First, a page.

Mike Bobo faces somewhat of a rebuilding job at Colorado State this year. The Rams enjoyed a decent year as they christened their new on-campus stadium. An overtime loss to Boise was all that kept CSU from playing in the conference championship game, but with massive losses on both sides of the ball this year, Bobo will be lucky to get his squad bowl eligible.

Air Force typically plays a lot of seniors, so in most years, it will appear as if they face a rebuilding project, when they have seasoned veterans ready to assume leadership roles. The Falcons’ unique offense always causes trouble for opposing defensive coaches and personnel, as most defensive linemen today are built for pass rushing and stopping the run in their gap or gaps. Having to basically read and react to the quarterback’s reads means these players might be a tad slow making the right choice. Air Force has more than usual defensive experience returning, and Troy Calhoun has won big with about the same amount of returning experience in the past. The key is keeping quarterback Arion Worthman healthy. The Falcons’ schedule gives them a chance to play Boise State in Colorado Springs with first place on the line.

New Mexico is at a crossroads with Coach Bob Davie. The shotgun spread option continues to give the Lobos one of the nation’s top running games, but UNM didn’t score a lot of points last year after the offense clicked in 2016. Don’t expect much improvement from the offense this year, as untested players will start at quarterback and most of the offensive line. The Lobos don’t get to practice against high-quality passers, and it hurts their pass defense. This could be the end of the line for Coach Davie if his team finishes in the basement a second consecutive season.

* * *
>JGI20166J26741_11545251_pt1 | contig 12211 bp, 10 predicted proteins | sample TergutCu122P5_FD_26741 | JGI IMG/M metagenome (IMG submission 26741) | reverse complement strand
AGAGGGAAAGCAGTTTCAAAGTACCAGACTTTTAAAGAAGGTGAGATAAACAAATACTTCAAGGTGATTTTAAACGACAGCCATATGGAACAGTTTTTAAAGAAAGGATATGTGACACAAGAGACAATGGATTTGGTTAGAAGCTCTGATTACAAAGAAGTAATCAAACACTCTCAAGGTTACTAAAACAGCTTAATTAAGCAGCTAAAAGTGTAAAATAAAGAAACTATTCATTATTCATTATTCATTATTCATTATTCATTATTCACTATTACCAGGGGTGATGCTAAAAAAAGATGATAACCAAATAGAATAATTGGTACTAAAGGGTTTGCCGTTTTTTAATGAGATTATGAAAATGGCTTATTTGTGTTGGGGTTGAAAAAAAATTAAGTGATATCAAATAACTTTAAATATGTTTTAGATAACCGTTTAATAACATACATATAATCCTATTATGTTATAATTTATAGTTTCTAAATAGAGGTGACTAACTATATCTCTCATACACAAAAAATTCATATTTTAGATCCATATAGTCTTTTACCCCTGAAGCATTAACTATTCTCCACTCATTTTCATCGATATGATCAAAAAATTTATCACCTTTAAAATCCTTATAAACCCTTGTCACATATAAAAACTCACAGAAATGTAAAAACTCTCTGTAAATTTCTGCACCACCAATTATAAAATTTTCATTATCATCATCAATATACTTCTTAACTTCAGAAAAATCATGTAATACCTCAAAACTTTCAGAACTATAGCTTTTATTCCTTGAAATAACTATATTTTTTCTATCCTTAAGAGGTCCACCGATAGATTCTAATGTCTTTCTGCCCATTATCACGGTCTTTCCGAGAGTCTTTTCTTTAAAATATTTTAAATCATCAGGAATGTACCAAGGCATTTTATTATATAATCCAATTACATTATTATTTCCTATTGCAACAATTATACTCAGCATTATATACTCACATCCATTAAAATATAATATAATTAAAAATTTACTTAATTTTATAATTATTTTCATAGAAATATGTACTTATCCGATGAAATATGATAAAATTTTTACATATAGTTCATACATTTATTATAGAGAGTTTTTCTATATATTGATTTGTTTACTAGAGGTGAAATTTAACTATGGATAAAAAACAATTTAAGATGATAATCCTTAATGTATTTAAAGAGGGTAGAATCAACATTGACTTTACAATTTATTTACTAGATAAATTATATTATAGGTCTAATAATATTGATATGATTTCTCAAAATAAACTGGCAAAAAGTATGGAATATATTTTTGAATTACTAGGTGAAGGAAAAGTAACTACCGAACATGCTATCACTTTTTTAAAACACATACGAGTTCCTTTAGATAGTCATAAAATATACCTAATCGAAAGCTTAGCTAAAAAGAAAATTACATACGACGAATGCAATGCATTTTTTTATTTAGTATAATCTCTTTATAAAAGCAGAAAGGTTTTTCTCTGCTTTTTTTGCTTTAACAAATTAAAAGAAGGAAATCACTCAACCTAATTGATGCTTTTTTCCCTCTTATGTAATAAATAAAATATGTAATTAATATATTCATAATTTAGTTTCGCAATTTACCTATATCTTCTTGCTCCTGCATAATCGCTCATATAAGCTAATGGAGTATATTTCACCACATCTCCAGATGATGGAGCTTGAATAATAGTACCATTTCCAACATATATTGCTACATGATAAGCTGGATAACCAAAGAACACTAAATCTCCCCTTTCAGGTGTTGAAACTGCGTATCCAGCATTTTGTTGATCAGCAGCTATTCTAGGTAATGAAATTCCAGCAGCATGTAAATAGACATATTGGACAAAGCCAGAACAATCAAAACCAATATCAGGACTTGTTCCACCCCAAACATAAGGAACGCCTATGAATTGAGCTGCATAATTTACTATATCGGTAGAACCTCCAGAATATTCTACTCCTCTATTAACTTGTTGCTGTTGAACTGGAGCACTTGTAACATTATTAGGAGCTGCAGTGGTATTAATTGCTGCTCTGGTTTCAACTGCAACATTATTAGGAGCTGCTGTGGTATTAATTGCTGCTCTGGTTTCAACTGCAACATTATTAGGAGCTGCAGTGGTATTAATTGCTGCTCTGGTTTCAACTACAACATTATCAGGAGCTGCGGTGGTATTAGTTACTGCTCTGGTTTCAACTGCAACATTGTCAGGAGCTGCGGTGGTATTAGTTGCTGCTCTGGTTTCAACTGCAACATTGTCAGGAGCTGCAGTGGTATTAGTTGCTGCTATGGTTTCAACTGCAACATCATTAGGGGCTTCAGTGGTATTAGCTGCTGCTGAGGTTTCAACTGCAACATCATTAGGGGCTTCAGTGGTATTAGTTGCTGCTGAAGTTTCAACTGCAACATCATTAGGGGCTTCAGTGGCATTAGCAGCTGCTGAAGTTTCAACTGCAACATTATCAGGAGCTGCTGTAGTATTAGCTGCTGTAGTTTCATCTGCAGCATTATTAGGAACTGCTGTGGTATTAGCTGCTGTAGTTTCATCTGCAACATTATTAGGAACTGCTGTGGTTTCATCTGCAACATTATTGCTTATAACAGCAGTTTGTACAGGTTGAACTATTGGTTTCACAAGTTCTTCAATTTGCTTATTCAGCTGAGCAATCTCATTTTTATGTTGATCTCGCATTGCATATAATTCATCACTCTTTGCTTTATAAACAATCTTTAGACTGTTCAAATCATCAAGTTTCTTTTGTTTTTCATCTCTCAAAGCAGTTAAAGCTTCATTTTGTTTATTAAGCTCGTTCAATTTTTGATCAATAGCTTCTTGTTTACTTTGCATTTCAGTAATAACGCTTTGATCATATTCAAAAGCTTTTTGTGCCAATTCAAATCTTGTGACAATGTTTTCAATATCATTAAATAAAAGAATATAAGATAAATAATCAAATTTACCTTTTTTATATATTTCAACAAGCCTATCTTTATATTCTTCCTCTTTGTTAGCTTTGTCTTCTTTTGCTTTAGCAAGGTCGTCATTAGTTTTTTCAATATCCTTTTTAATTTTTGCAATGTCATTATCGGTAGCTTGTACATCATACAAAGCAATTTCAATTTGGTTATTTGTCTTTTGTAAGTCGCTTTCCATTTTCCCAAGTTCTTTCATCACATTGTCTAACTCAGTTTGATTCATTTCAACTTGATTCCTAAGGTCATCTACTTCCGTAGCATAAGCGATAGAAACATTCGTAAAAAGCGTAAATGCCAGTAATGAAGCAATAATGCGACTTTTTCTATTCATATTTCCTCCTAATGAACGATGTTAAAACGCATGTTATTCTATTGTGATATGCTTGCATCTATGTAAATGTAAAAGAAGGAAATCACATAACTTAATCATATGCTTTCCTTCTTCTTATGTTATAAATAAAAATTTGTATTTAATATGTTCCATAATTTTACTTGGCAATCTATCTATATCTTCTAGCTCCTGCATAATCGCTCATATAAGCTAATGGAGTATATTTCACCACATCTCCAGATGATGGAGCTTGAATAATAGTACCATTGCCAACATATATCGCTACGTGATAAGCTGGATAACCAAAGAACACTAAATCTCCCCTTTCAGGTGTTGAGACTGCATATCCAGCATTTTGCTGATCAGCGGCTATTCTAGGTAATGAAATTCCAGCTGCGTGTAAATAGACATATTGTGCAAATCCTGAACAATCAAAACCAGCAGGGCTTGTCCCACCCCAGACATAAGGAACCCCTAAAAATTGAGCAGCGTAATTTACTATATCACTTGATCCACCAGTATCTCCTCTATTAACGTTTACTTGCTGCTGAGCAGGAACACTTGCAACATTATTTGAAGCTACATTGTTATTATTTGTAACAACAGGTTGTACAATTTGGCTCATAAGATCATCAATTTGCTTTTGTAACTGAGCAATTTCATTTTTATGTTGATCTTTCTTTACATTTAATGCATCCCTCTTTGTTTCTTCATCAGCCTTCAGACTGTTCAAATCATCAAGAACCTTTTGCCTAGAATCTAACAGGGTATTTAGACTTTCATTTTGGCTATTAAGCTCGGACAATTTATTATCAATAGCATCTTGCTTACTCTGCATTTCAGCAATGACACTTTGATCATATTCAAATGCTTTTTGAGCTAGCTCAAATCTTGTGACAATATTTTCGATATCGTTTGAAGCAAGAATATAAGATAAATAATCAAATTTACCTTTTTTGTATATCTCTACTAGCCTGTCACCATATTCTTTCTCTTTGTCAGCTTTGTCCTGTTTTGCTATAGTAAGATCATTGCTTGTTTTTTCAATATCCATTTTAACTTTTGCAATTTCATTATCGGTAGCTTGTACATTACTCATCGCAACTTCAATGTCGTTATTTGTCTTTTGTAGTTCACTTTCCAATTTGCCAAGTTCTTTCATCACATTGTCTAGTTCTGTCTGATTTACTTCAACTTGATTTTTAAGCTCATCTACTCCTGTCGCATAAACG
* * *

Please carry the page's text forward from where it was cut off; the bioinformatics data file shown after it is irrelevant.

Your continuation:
The West Division race should be a two-team fight between Fresno State and San Diego State. SDSU was the overwhelming pick to win last year, but FSU surprised the nation by beating the Aztecs in San Diego. Jeff Tedford’s Bulldogs combined solid running with excellent short passing, and the defense frequently held opponents to three and out following long Bulldog drives. When a team can score a touchdown on a 10-play drive that consumes more than six minutes and then get their defense off the field three plays later, it is not only demoralizing for the opponent, the ensuing fatigue caused by the short rest can hurt a defense for an entire half. If quarterback Marcus McMaryion improves as much this season as he did last year, he could be looking at a high draft pick selection next Spring.

San Diego State went 2-0 in the Pac-12 last year, but they didn’t win the West Division of their own league. The Aztecs topped Arizona State in Tempe, which signaled the beginning of the end for Todd Graham. More impressively, they knocked off Stanford a week later. SDSU was 6-0 and in the catbird’s seat for the NY6 Bowl bid until back-to-back losses to the eventual two division champions ended all hopes. After holding Air Force’s and New Mexico’s option running attacks in check during the regular season, the Aztecs had no answer for Army’s potent offense in the Armed Forces Bowl. The future of this program is up in the air, as they will be seeking a new stadium on campus. There are no guarantees, and their lease runs out at SDCCU Stadium, which lost the Chargers last year. There will be an issue on the November ballot whether or not to fund an on-campus stadium that can be used for multiple purposes. There even was a remote option that old Balboa Stadium, home to the Chargers in the 1960’s could be remodeled and built into a new football venue for the Aztecs.

Nevada and UNLV should compete for third place in the division plus a bowl bid. Both teams have strong offenses but suspect defenses. Neither is strong enough to go 7-1 in the league, but on any given Saturday both could pull off a big upset that decides who will win the division title.